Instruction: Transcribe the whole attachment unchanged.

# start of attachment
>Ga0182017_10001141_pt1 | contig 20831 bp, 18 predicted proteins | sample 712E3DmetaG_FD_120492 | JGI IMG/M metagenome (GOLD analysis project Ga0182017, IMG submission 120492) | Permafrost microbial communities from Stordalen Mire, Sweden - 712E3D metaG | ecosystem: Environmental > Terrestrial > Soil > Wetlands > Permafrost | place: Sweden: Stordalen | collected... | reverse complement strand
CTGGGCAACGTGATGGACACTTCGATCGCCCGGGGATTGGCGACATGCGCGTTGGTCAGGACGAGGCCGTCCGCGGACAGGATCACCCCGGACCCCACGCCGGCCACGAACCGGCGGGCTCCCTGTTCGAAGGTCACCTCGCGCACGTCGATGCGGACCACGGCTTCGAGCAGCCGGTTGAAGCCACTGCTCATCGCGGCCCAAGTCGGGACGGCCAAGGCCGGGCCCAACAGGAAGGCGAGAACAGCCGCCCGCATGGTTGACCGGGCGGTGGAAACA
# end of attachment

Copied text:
>Ga0182017_10001141_pt1 | contig 20831 bp, 18 predicted proteins | sample 712E3DmetaG_FD_120492 | JGI IMG/M metagenome (GOLD analysis project Ga0182017, IMG submission 120492) | Permafrost microbial communities from Stordalen Mire, Sweden - 712E3D metaG | ecosystem: Environmental > Terrestrial > Soil > Wetlands > Permafrost | place: Sweden: Stordalen | collected... | reverse complement strand
CTGGGCAACGTGATGGACACTTCGATCGCCCGGGGATTGGCGACATGCGCGTTGGTCAGGACGAGGCCGTCCGCGGACAGGATCACCCCGGACCCCACGCCGGCCACGAACCGGCGGGCTCCCTGTTCGAAGGTCACCTCGCGCACGTCGATGCGGACCACGGCTTCGAGCAGCCGGTTGAAGCCACTGCTCATCGCGGCCCAAGTCGGGACGGCCAAGGCCGGGCCCAACAGGAAGGCGAGAACAGCCGCCCGCATGGTTGACCGGGCGGTGGAAACA